I’m trying to write, here, and my puppy, Tilly, thinks it’s time to play. Three times she has come running over to my laptop and tried her best to eat the mouse. She jumps up on my lap, licks my hands – which comes dangerously close to biting — and then nudges me with her nose.

She’s going to play regardless, but she would really like to play with me.

Since Tilly came to live with me, I’ve realized I don’t play much. Oh sure, young friends occasionally come over and we get out Candy Land. About twice a year I engage in very structured play like ping pong or volleyball. But even then, playing is not the goal.

Playing is for kids.

In her chapter called “Slowing Down for Childhood” in Not So Fast: Slow Down Solutions for Frenzied Families, Ann Kroeker she talks about making time in our children’s lives for them to simply play.

Life is short. Time flies. It seems that if you blink, your child goes from toddling with a sippy cup in hand to signing up for driver’s ed, a Starbucks mug propped in the drink holder. Why speed it up? Why rush? Why hurry through the precious years of youth, when ideas are budding and curiosity is insatiable?

I know why a lot of parents do it, why I would probably do it if I had children. Parents pack their kids’ schedules from morning to night so that their children will have every opportunity, won’t miss out, and won’t be behind others when it comes time to try out or compete.

When I was young, I often wanted a busier schedule, wanted more lessons and activities that my parents couldn’t afford. In hindsight, though, I am certain that I wouldn’t have written as much poetry or drew as many pictures or read as many books had I gotten my way.

So why do I think I can be as creative and contemplative as an adult with a crammed-full schedule?

I like what Ann’s friend Judy Vriesema said about a slow childhood that blossoms into a slow adulthood.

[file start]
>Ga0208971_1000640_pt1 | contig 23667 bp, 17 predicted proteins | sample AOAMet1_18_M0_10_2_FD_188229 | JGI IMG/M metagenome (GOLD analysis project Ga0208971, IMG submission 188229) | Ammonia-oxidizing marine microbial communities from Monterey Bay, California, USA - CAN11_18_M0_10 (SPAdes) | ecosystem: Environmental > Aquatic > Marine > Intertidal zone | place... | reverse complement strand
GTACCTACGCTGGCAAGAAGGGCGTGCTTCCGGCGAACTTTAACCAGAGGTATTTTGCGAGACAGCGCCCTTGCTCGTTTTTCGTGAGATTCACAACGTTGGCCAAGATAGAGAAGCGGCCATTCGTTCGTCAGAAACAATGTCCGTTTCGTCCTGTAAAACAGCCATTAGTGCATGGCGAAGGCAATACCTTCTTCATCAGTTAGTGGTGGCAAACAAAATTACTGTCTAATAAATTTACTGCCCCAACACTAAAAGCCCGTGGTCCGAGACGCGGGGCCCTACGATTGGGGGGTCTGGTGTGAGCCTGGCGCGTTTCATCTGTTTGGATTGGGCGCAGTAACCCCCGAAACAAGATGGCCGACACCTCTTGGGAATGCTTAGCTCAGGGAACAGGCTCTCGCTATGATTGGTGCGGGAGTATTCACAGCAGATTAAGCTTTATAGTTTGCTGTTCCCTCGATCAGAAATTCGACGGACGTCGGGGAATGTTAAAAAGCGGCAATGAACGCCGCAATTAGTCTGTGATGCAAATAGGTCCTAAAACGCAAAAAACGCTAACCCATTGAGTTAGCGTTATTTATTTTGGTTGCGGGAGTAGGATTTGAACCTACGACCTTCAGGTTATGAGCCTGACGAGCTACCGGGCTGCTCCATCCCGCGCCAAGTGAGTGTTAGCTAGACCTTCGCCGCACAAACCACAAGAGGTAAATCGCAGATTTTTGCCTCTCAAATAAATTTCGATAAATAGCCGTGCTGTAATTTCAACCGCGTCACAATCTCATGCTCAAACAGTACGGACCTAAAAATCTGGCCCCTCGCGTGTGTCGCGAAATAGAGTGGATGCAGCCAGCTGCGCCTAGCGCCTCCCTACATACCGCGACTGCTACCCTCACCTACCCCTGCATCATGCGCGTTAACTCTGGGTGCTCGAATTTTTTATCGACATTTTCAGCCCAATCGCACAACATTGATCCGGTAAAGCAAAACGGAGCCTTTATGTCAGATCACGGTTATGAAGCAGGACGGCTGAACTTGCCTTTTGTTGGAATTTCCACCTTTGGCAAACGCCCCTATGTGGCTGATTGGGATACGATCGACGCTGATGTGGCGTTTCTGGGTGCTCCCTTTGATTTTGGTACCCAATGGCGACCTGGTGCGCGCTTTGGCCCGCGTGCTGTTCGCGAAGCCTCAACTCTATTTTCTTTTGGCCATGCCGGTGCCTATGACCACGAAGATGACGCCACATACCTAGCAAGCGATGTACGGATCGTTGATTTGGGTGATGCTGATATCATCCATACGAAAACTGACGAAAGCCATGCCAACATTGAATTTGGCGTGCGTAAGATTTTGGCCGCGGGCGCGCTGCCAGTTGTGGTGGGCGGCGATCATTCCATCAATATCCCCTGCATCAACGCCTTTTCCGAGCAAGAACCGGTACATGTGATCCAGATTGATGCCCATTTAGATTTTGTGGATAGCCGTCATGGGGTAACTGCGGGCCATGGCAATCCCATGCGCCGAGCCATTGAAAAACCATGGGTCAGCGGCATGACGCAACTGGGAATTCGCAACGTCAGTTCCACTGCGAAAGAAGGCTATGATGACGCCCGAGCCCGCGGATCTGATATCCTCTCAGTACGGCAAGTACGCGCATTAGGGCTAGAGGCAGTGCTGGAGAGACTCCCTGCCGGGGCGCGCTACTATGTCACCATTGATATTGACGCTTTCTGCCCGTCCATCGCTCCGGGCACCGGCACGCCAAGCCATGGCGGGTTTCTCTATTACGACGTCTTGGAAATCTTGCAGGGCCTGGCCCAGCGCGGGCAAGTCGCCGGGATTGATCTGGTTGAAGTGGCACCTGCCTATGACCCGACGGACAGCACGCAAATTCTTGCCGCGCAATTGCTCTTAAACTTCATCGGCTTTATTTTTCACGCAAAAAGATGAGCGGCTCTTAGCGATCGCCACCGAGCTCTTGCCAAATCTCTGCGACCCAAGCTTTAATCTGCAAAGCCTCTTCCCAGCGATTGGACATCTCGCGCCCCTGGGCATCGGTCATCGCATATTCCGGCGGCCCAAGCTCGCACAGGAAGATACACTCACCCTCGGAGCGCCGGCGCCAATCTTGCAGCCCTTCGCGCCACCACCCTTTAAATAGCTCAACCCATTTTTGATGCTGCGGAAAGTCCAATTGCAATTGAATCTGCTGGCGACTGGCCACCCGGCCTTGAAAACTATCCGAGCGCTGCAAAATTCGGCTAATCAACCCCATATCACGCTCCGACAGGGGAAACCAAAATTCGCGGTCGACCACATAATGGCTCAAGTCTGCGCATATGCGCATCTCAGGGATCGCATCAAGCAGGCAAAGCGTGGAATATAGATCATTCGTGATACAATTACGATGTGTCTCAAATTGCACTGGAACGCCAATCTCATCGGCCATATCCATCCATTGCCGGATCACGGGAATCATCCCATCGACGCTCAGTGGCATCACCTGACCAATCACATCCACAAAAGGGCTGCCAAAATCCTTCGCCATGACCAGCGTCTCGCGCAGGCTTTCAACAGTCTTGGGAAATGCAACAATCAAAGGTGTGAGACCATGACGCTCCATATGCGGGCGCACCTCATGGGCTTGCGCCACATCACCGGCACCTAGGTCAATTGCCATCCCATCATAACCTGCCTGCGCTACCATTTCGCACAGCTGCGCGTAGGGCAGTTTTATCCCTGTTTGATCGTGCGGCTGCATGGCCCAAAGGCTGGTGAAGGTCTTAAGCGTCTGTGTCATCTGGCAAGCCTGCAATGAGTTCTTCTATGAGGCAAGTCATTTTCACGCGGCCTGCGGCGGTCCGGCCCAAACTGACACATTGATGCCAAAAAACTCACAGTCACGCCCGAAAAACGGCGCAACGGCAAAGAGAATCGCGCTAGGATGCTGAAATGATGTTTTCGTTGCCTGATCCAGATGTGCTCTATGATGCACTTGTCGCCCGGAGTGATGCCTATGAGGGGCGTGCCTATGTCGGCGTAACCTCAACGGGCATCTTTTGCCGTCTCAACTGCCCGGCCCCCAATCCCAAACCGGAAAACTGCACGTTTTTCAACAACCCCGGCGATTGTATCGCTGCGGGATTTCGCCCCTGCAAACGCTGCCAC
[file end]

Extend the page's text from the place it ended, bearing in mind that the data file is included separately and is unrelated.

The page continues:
‘We think that kids have to be exposed to everything in childhood in order to be good at it, but it’s just not true. If it’s meant to come of out of them, God will bring it out.’ She uses herself as exhibit A. ‘Look at me — I never gardened when I was young. Oh, I helped weed my parents’ vegetable garden begrudgingly, but as an adult, I love gardening. God is good; He’ll give you new gifts as you go. There’s not just this narrow season of life in which we can explore our interests and gifts. It’s not all in childhood.’

There’s been a lot of discussion recently about how hard parents should push their children (i.e. Tiger Mothers). And the priorities parents make for their offspring are important. But also important is how parents, and other adults who love children, model what it means to live a deliberate, creative, and slow life.

In other words, that we remember how to play.

(There’s a puppy running around here who is going to be very happy to hear me say that!)


My friend Laura is relearning what it means to play with God, to “embrace the God-joy.” Visit her at The Wellspring to read more about her playdates.

Also, I loved reading this post by fellow High Calling blogger Todd Fitchette about laughing like a baby.

This post is part of a series I am doing on Ann Kroeker‘s book Not So Fast, considering the implications for singles. Follow the link for other posts on slowing down.